A Level Classical Civilisation Course

Ashbourne has a long tradition of offering Classical subjects and providing courses that are tailored to suit the needs and interests of students, including those wishing to specialise in Latin or Ancient Greek. Students explore a wide selection of classical literature in translation for the A level Classical Civilisation course.

Why study A level Classical Civilisation?

A level Classical Civilisation students get to explore the ancient world through heroic tales, comic drama, Greek tragedy and art. You can hitch a ride with Homer’s Odysseus and Virgil’s Aeneas on their epic adventures as well as taking front row theatre seats to experience the drama and tragedy in plays by Aristophane, Menander and Plautus, and Aeschylus, Sophocles and Euripides.

Examining such ancient and classical civilisations reveals how Western culture, as we know it now, evolved particularly in relation to literature, art, politics, philosophy and theatre. So this is a great course for those also studying English, Drama, Politics, Philosophy, Art and History of Art.

Students on this course are encouraged to take advantage of what London has to offer to discover the ancient world through theatre, art and events including productions of ancient plays, British Museum visits as well as taking part in the annual Oxford and Cambridge Classics open days.

European trip

Every year Ashbourne students have the chance to visit a major European city, such as Rome, Athens, Madrid, Florence and Barcelona, during the Spring half term.  The trip is an extremely popular cultural experience and a great opportunity for A level Classical Civilisation students. It is also a real highlight of many students’ time at Ashbourne.

Beyond A level Classical Civilisation

A level Classical Civilisation can be combined with other Arts, Humanities and Social Studies subjects such as English, History, Art or Psychology and offers students an excellent foundation for many university courses.

Students of Classical Civilisation enjoy success in a huge variety of careers from journalism to accountancy, and from management to publishing.

Which syllabus do we follow?

Ashbourne follows the OCR specification for A level Classical Civilisation.

What is covered in the course?

Students will study a selection of ancient texts and explore their literary, social and historical contexts as well as examining the techniques playwrights employ to create tragedy and comedy.

AS level students examine one epic poem and three plays (units 1 and 2). A level students study two epic poems, three plays, and extracts from Sappho, Plato, Ovid and Seneca (units 3–4).

Unit 1: Homer’s The Odyssey and society
Following the end of the Trojan War, Odysseus begins an epic adventure to return home. The sea-god Poseidon and a myriad of monsters relentlessly hound him on his ten-year journey only for him to find his homeland besieged by his wife Penelope’s suitors.

Students will discuss Odysseus’ adventure and the context of society in Homer’s The Odyssey.

Unit 2: Greek tragedy in its context
Students explore plays by Sophocles and Euripides through text, screen or stage production and examine the literary, social and historical contexts as well as the tricks and techniques used to create dramatic effect.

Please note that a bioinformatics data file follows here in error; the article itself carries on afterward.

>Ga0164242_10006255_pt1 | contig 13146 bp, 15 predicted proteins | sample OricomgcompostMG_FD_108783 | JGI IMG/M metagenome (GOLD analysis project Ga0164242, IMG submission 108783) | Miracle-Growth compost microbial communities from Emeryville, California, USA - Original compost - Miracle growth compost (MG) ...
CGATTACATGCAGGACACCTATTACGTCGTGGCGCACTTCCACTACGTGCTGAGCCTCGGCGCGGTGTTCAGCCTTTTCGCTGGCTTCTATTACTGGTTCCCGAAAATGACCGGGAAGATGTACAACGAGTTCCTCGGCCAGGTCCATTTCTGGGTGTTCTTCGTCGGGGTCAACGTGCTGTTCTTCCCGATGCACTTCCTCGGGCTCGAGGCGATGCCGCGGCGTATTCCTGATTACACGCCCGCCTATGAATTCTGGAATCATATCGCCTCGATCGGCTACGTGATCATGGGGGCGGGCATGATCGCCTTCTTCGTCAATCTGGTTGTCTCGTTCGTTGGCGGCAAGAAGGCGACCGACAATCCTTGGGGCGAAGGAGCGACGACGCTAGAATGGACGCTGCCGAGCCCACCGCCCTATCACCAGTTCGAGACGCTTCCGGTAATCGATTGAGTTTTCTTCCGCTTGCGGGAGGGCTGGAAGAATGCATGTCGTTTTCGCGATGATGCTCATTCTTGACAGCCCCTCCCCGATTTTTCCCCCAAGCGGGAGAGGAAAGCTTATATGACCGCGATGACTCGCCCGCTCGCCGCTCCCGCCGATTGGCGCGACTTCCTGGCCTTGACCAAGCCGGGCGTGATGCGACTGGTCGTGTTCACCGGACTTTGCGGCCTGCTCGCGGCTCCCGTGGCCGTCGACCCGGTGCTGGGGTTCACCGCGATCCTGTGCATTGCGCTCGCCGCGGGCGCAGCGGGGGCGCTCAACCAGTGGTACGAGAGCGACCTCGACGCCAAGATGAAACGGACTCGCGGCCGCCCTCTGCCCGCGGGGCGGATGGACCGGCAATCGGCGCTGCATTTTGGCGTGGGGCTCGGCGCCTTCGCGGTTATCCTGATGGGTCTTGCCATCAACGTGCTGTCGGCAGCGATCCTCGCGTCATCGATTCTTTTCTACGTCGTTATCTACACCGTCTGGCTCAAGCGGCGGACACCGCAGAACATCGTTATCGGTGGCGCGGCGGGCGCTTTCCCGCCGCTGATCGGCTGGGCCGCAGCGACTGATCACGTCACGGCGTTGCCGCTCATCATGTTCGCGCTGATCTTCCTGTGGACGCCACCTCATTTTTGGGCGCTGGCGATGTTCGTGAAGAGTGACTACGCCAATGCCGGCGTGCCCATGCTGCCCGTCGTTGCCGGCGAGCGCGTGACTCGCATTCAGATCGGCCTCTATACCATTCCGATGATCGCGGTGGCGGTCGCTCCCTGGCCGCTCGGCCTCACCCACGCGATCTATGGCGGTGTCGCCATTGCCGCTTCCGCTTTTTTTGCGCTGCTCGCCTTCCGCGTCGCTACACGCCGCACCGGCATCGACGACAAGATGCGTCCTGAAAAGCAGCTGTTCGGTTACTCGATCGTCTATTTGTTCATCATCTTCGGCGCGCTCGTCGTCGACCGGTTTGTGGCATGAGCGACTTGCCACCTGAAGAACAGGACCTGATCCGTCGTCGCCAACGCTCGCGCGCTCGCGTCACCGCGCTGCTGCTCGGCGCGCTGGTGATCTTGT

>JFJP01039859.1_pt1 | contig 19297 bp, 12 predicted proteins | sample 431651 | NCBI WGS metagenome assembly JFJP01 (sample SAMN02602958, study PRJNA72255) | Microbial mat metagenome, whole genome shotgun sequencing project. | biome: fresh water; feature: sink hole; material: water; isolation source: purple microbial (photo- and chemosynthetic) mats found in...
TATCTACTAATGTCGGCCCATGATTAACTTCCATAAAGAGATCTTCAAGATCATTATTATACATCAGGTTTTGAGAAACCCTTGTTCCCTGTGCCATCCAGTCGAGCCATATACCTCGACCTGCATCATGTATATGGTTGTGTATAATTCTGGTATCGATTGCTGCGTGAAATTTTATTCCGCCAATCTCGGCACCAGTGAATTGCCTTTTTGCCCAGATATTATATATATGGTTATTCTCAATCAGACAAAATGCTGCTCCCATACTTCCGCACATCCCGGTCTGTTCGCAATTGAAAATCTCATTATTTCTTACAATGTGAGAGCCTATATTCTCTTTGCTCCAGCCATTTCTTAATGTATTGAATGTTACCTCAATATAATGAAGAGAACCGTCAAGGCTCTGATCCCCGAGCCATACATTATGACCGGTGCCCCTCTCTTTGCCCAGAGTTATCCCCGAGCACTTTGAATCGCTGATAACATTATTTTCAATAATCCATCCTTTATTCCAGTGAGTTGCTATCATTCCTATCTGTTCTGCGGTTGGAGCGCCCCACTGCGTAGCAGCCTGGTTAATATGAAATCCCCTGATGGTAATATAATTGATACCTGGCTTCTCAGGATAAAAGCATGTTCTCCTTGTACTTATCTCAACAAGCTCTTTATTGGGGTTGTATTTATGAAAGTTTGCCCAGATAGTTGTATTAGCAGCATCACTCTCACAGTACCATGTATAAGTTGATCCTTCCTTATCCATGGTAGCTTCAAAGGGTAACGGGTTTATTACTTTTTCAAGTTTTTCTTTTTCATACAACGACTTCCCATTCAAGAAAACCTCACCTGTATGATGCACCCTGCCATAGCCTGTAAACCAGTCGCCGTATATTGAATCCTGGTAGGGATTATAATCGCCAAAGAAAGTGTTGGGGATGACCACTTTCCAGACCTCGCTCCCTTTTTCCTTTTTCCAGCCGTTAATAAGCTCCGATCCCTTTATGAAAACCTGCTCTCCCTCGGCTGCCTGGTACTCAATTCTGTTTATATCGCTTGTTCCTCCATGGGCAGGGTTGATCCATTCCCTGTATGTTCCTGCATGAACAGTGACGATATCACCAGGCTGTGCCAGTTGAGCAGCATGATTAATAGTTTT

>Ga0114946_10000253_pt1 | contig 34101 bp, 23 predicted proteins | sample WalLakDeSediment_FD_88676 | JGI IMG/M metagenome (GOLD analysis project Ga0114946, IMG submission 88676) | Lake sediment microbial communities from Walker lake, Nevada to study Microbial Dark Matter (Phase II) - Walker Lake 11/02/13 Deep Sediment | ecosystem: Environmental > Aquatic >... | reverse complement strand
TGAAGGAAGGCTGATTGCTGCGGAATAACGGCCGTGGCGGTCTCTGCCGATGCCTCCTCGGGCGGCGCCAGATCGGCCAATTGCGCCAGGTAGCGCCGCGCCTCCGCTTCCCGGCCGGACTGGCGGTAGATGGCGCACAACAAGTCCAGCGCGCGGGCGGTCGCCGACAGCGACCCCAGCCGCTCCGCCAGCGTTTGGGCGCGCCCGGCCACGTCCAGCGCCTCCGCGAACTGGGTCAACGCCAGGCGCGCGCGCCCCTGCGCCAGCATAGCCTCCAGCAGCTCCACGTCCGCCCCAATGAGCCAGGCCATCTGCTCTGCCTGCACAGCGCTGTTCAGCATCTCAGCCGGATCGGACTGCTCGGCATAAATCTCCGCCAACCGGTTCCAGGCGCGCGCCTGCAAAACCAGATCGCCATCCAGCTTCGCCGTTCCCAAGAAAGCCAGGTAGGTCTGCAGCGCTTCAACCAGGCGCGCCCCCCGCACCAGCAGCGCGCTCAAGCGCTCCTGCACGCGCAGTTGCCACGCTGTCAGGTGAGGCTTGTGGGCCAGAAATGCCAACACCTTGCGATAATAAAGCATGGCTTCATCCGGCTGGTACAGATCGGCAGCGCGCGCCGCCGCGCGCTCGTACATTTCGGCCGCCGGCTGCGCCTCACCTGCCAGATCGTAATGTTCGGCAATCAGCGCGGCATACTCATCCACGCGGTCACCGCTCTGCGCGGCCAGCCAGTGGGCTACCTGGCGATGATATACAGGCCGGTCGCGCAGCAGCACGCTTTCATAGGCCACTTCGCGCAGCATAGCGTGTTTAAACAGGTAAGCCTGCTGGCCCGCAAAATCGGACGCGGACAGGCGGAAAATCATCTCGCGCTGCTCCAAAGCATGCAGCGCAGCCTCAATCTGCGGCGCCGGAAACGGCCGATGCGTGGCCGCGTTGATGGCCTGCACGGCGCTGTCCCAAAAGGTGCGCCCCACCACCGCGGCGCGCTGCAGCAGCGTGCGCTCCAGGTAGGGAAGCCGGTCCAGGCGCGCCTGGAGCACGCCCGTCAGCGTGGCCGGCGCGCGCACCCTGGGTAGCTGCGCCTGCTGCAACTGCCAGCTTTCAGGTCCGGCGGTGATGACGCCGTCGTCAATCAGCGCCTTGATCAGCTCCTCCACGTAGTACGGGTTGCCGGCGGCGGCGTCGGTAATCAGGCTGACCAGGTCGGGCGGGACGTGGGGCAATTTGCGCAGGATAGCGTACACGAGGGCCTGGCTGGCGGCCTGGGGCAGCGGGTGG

Unit 3: Love and Relationships
How did the ancient world view love with all its ethical questions, its passions, frustrations and delights? Students will examine Greek and Roman society in the contrasting poetry of Sappho and Ovid, and the philosophy of Plato and Seneca.

Unit 4: Virgil and the world of the hero
Students get to experience the epic adventures in Virgil’s Aeneid and Homer’s Iliad and examine the world in which they are set and the role of the hero. The texts are read in translation.

Who teaches this course?

George Chaldezos

BA Hons (University of Thessaloniki); BA Hons (Cologne); PhD study (Cambridge); PGCE (London)

George teaches Latin, Greek and Classical Civilisation, and has been head of Ashbourne’s Classics department since 2003. He is a member of the Association for Latin Teaching and is an assistant examiner for the OCR exam board and the Cambridge Pre-U.


AS level
Book 1: Aeschylus’ Agamemnon
The Oresteia (Agamemnon, The Libation Bearers, The Eumenides)
Aeschylus (Author), W. Stanford (Editor), Robert Fagles (Translator)

Book 2: Sophocles’ Antigone
The Three Theban Plays:Antigone‘, ‘Oedipus the King‘, ‘Oedipus at Colonus‘ (Penguin Classics) Sophocles (Author), Bernard Knox (Introduction), Robert Fagles (Translator)

Book 3: Euripides’ Medea and Electra
Medea and Other Plays: Medea; Hecabe; Electra; Heracles (Penguin Classics)
Euripides (Author), Philip Vellacott (Introduction, Translator)

Book 4: Homer’s Odyssey
The Odyssey (Penguin Classics)
Homer (Author), Dominic Rieu (Editor), Peter Jones (Introduction), E. V. Rieu (Translator)

A level
Book 1: Aristophanes’ Clouds and Lysistrata
Lysistrata and Other Plays (Penguin Classics)
Aristophanes (Author), Alan H. Sommerstein (Translator)

Book 2: Plautus’ The Pot of Gold (The Brothers Menaechmus and The Swaggering Soldier)
The Pot of Gold and Other Plays (Classics)
Plautus (Author), E.F Watling (Translator)

Book 3: Virgil’s Aeneid
The Aeneid (Penguin Classics)
Virgil (Author), David West (Introduction, Translator)

Book 4: Homer’s Iliad
The Iliad (Penguin Classics)
Homer (Author), Martin Hammond (Introduction, Translator)

A Level Menu ☰
A Level Menu ☰